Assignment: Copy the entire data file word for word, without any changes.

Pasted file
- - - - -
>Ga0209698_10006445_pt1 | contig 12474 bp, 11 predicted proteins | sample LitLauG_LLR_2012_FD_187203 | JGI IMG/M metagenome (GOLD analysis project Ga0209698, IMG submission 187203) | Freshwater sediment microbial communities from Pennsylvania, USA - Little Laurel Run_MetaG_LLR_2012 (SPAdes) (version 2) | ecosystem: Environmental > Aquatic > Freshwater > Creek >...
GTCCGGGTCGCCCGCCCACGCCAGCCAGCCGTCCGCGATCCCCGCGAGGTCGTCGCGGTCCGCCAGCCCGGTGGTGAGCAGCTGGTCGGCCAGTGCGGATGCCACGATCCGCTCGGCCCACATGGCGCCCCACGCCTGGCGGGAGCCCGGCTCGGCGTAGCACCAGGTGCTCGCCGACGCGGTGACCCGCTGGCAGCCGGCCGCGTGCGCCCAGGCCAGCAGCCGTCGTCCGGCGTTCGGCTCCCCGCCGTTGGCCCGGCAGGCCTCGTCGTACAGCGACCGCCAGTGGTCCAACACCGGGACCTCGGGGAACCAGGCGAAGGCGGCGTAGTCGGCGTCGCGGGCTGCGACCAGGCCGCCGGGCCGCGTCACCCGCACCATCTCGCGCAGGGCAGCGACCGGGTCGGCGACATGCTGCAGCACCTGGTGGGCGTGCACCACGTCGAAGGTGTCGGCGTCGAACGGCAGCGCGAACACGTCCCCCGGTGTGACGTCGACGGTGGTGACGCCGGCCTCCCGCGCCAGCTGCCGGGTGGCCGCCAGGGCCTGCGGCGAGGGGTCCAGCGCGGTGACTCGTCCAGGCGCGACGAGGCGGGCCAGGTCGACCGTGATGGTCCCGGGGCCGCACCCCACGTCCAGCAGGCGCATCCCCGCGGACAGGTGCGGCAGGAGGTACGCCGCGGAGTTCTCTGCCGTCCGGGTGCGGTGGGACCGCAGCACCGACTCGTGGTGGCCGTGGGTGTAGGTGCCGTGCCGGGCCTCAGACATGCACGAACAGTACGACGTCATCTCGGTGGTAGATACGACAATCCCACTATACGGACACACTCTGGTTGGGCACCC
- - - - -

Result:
>Ga0209698_10006445_pt1 | contig 12474 bp, 11 predicted proteins | sample LitLauG_LLR_2012_FD_187203 | JGI IMG/M metagenome (GOLD analysis project Ga0209698, IMG submission 187203) | Freshwater sediment microbial communities from Pennsylvania, USA - Little Laurel Run_MetaG_LLR_2012 (SPAdes) (version 2) | ecosystem: Environmental > Aquatic > Freshwater > Creek >...
GTCCGGGTCGCCCGCCCACGCCAGCCAGCCGTCCGCGATCCCCGCGAGGTCGTCGCGGTCCGCCAGCCCGGTGGTGAGCAGCTGGTCGGCCAGTGCGGATGCCACGATCCGCTCGGCCCACATGGCGCCCCACGCCTGGCGGGAGCCCGGCTCGGCGTAGCACCAGGTGCTCGCCGACGCGGTGACCCGCTGGCAGCCGGCCGCGTGCGCCCAGGCCAGCAGCCGTCGTCCGGCGTTCGGCTCCCCGCCGTTGGCCCGGCAGGCCTCGTCGTACAGCGACCGCCAGTGGTCCAACACCGGGACCTCGGGGAACCAGGCGAAGGCGGCGTAGTCGGCGTCGCGGGCTGCGACCAGGCCGCCGGGCCGCGTCACCCGCACCATCTCGCGCAGGGCAGCGACCGGGTCGGCGACATGCTGCAGCACCTGGTGGGCGTGCACCACGTCGAAGGTGTCGGCGTCGAACGGCAGCGCGAACACGTCCCCCGGTGTGACGTCGACGGTGGTGACGCCGGCCTCCCGCGCCAGCTGCCGGGTGGCCGCCAGGGCCTGCGGCGAGGGGTCCAGCGCGGTGACTCGTCCAGGCGCGACGAGGCGGGCCAGGTCGACCGTGATGGTCCCGGGGCCGCACCCCACGTCCAGCAGGCGCATCCCCGCGGACAGGTGCGGCAGGAGGTACGCCGCGGAGTTCTCTGCCGTCCGGGTGCGGTGGGACCGCAGCACCGACTCGTGGTGGCCGTGGGTGTAGGTGCCGTGCCGGGCCTCAGACATGCACGAACAGTACGACGTCATCTCGGTGGTAGATACGACAATCCCACTATACGGACACACTCTGGTTGGGCACCC